Now that December is here and with Christmas just around the corner, the holiday spirit is slowly starting to creep in all around us. However, this does not mean that work stops for the elves in Santa’s legal workshop. As Christmas decorations are being put up and holiday music is heard in every shop and home all across the globe, you may find a copyright lawsuit in your stocking instead of a lump of coal if you’re (allegedly) on Santa’s naughty list.
Earlier last month, a lawsuit in a US federal district court named Mariah Carey in a case concerning copyright infringement. The plaintiffs, musicians Andy Stone (who performs under the name “Vince Vance”) and Troy Powers, allege that the famous singer Mariah Carey has their country music song “All I want for Christmas is You” as the basis for her own song with the same title. The plaintiffs have claimed that the similarities between the two songs (both lyrical and musical) are more than a mere coincidence. Carey’s song, which has enriched (or plagued, depending on your tastes) the Yuletide season for many years, has an identical title to the plaintiff’s song, and there is no denying that there are some comparisons to be made between the two musical works.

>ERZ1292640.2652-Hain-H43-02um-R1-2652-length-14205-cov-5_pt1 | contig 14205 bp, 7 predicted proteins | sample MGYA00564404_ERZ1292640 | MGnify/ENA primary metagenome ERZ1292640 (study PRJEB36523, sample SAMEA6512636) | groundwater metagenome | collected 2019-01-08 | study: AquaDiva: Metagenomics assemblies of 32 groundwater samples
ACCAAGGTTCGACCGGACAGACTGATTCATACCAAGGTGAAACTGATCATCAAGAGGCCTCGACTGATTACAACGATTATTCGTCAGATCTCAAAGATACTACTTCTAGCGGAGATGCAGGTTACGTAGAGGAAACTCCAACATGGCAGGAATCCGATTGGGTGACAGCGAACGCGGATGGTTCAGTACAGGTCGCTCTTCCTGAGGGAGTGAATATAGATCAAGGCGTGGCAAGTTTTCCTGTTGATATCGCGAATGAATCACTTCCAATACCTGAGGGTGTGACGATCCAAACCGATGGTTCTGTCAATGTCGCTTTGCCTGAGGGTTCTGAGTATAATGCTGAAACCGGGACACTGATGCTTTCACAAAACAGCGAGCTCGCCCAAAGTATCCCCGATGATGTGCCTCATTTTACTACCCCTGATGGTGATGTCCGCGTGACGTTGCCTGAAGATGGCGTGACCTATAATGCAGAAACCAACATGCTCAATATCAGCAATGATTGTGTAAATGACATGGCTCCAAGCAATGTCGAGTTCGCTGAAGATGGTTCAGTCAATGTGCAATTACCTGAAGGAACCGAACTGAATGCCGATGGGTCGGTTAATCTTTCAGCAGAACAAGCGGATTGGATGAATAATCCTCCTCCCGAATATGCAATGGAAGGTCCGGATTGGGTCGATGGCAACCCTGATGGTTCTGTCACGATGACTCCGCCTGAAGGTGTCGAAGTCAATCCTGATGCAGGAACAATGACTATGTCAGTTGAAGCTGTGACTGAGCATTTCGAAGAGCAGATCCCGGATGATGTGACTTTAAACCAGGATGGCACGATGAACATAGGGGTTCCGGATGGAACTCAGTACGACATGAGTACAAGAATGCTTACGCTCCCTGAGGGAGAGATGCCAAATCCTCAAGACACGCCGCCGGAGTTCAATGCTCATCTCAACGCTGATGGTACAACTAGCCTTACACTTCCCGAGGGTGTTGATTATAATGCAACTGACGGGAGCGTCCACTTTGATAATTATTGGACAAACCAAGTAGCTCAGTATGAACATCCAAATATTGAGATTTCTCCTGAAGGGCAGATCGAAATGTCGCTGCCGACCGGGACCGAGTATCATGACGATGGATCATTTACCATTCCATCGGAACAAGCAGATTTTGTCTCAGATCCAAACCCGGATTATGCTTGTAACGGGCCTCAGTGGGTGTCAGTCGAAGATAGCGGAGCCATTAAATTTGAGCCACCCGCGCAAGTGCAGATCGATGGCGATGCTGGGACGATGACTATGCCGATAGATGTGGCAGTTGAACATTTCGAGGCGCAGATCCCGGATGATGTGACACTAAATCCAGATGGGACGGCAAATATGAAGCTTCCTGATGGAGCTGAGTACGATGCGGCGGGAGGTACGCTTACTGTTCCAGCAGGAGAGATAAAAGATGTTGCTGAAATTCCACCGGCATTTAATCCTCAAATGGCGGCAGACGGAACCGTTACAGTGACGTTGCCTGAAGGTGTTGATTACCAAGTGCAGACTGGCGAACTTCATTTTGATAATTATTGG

When examining the two songs from a copyright perspective, the plaintiffs claim that both songs refer to “sleigh bells in the snow”, that one needs “just one thing”, that “Santa can’t bring”, that it would make a “wish / dream come true”, and that they both convey the overall message that material gifts are secondary to love. Perhaps equally interestingly, the plaintiffs claim that both songs use the same progressions of chords, including the use of chords arguably most associated with Christmas music.
As a brief background, the plaintiffs’ version of “All I want for Christmas is You” was initially created in 1989 and later on became a hit in 1993. The defendant’s version of “All I want for Christmas is You” has been a major hit since 1994, and is arguably one of the most famous (or infamous) Christmas songs of all time. Both songs have been widely recognized and Carey’s pop rendition in particular has topped the Christmas chart around the world for decades.
One of the plaintiffs had previously filed a similar lawsuit against the defendant in 2022, but the suit was dropped at an early stage. However, it now seems that the plaintiffs have banded together for another shot, claiming that Mariah Carey has unjustly profited off of a song that they say is derivative of their own. Both the previous and the current lawsuit entail USD 20 million in damages should copyright infringement be established. For comparison, it has previously been estimated that Carey’s song has earned well over USD 60 million since its release.
Hate it or love it, Mariah Carey’s “All I want for Christmas is You” is a staple during the Christmas season, and it is safe to say that all of Santa’s legal elves will be interested in seeing if the Queen of Christmas will find herself on the naughty or nice column in terms of copyright infringement.
Are you interested in discussing holiday or non-holiday related questions regarding copyright, trademarks or other intellectual property matters, please do not hesitate to contact me or one of my colleagues.